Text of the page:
(Here's Alejandro González Iñárritu and Emmanuel Lubezki on The Treatment, González on The Business, and Michael Keaton on The Treatment.)

Boyhood: Writer-director Richard Linklater has never been shy of experimenting, and here he follows one boy (and his sister, mother, and father) from elementary school to starting college, using the same actors and filming sporadically over 12 years. (The actors helped develop their characters and the story with Linklater.) As usual with Linklater, the performances are natural and believable, and the film has an episodic structure built of character moments versus a tight plot. Ellar Coltrane is a non-professional actor, but gives a plausible performance as protagonist Mason Jr. – mostly, like a real kid, he just tries to do his own thing and navigate the vagaries of the adults in his life, seeking to avoid their often unnecessary confrontations. His sister is played by the director's real-life daughter, Lorelei Linklater, and although the film and its title focuses more on Mason Jr., the film spends plenty of time on her coming-of-age as well. Patricia Arquette plays their mom, Olivia, who has an admirable self-improvement streak but questionable taste in men, as well as a tendency toward parenting meltdowns. Linklater regular Ethan Hawke plays the kids' biological father, Mason Sr., who flits in and out of their life and tries to be the cool dad, with all its attendant benefits and drawbacks.

The realism is the most interesting aspect of Boyhood. Mason Jr. doesn't have big screaming matches with other people, whether they're adults or surly teens; he tends to just shrug his shoulders and try to move on. (The film nicely shows that adults are often caught up in their own crap, which has little to do with the kids they interact with.) Mason's interactions with other kids are likewise plausible – occasionally contentious with his sister, impassive in the face of bullying, playing it cool with friends, sweet or petulant with a girlfriend... Olivia and Mason Sr. are refreshing as cinema parents in that they're clearly well-intentioned but often pretty bad at it. They're not horrible people and they don't do any irreparable harm, but sometimes they find themselves in over their heads and react self-indulgently or otherwise poorly. Linklater can be faulted for meandering too much, but the final 30 minutes or so features several of the film's strongest scenes – a parental freakout, a teenager's frustration with life but also insight into his parents, romantic relationship woes, plus new beginnings and a trip to nature. Linklater shows great instincts with his restraint in the final sequence, and it makes a nice cap to the film.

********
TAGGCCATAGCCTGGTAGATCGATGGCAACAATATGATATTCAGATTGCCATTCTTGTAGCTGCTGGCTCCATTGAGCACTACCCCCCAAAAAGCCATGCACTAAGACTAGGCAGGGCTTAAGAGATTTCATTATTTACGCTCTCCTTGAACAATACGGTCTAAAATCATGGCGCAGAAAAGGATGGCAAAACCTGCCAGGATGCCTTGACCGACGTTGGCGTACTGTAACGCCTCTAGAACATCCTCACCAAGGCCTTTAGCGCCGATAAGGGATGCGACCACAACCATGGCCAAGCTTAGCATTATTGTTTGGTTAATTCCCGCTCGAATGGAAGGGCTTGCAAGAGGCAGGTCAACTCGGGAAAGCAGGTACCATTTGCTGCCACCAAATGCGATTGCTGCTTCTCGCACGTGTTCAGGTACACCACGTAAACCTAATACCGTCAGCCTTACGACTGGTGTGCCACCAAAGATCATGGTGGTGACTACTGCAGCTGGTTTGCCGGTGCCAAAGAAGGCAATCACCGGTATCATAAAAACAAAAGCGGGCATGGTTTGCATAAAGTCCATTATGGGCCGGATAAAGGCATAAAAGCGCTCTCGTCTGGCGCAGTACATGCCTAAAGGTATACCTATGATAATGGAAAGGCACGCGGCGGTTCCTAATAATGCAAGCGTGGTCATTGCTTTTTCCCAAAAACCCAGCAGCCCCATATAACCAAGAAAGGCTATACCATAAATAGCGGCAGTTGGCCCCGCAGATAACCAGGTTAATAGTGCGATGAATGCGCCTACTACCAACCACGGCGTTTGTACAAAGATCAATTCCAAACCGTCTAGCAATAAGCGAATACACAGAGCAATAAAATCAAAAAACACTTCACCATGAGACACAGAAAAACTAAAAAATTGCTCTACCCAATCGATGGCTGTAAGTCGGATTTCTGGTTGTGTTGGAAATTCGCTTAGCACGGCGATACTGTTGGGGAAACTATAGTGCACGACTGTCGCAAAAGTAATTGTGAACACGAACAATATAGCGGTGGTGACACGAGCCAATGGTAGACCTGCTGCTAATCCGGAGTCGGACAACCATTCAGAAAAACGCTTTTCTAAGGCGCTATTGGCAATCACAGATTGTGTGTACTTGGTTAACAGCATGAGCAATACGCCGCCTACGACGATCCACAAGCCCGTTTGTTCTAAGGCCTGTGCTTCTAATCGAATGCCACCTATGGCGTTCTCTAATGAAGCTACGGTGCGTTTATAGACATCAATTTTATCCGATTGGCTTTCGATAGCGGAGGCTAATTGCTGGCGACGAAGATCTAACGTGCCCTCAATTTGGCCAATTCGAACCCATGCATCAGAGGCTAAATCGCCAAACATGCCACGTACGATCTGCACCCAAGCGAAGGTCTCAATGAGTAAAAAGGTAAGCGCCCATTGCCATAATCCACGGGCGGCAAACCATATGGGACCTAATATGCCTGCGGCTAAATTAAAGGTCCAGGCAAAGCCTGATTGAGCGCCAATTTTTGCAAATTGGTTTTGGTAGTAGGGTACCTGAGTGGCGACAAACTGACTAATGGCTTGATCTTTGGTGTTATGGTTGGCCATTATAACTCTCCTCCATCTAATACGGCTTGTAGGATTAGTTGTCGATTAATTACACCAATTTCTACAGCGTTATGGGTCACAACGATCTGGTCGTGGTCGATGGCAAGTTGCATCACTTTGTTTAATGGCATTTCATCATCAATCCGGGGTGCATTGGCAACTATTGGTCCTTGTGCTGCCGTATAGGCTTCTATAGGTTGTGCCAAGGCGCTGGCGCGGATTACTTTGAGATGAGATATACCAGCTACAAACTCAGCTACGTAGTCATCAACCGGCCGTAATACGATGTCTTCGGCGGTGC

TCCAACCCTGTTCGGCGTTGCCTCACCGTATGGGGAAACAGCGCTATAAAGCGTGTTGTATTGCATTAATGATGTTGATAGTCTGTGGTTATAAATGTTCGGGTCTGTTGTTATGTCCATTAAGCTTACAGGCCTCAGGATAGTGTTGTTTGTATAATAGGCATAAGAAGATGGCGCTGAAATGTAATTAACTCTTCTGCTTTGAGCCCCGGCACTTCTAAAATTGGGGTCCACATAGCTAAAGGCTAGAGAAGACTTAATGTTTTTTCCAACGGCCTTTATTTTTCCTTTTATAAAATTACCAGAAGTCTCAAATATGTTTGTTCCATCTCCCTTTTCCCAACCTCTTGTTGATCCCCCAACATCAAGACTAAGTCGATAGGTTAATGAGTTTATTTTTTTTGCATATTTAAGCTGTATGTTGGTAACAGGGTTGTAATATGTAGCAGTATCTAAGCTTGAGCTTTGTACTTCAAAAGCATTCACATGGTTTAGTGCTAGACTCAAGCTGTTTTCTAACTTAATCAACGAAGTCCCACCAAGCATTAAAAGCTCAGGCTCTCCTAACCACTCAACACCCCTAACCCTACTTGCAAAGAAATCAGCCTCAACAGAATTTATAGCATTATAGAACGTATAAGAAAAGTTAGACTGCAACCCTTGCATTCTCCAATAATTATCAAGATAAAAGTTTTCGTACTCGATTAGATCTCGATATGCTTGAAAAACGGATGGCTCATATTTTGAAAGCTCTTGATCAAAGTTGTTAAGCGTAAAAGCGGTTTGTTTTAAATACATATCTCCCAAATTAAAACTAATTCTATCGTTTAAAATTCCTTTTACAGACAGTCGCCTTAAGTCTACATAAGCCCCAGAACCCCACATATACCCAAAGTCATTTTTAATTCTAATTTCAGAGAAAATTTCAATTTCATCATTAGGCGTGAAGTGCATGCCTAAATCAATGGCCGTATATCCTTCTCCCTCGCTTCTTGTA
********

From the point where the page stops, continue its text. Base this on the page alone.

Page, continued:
Boyhood has its flaws as well (although I found it worked better on a second viewing). At 165 minutes and with an unhurried pace, it's longer than it needs to be; some of the scenes get repetitive, and it would be easy to cut 20–30 minutes. It's true that this specific experiment in film hasn't been tried before, but several elements can be found elsewhere and deliver better results. Seeing how people change over time is better captured in the astounding Up series directed by Michael Apted for Britain's Granada Television, and has the benefit of being documentary versus fiction, following 20 children initially, and covering 49 years and counting. Éric Rohmer and Ingmar Bergman both used some actors repeatedly over decades, so that an actress who was a supporting teenage character in one film winds up being a middle-aged lead in another – and these films often resonate off each other. (Meanwhile, Bergman's last film, Saraband in 2003, revisits the central couple from 1973's Scenes from a Marriage.) Mike Leigh develops the characters and story with his actors as well, building comprehensive backgrounds and improvising countless scenes before finally filming. All of this is to say that Boyhood is a genuinely good movie, but I found it overpraised and lacking the greatness of these other works. There's not the same depth of insight of the Up series or Secrets & Lies or the best of Rohmer and Bergman (Rohmer being a closer comparison to Linklater; see below). I'd rather see those films again. That said, Linklater's experiments are more interesting than plenty of mainstream fare, and there's plenty to like in Boyhood when taken on its own terms beyond the hype. (Side note: The extras on the disc are stingy — a behind-the-scenes featurette, but no commentaries, which would seem like a natural inclusion.)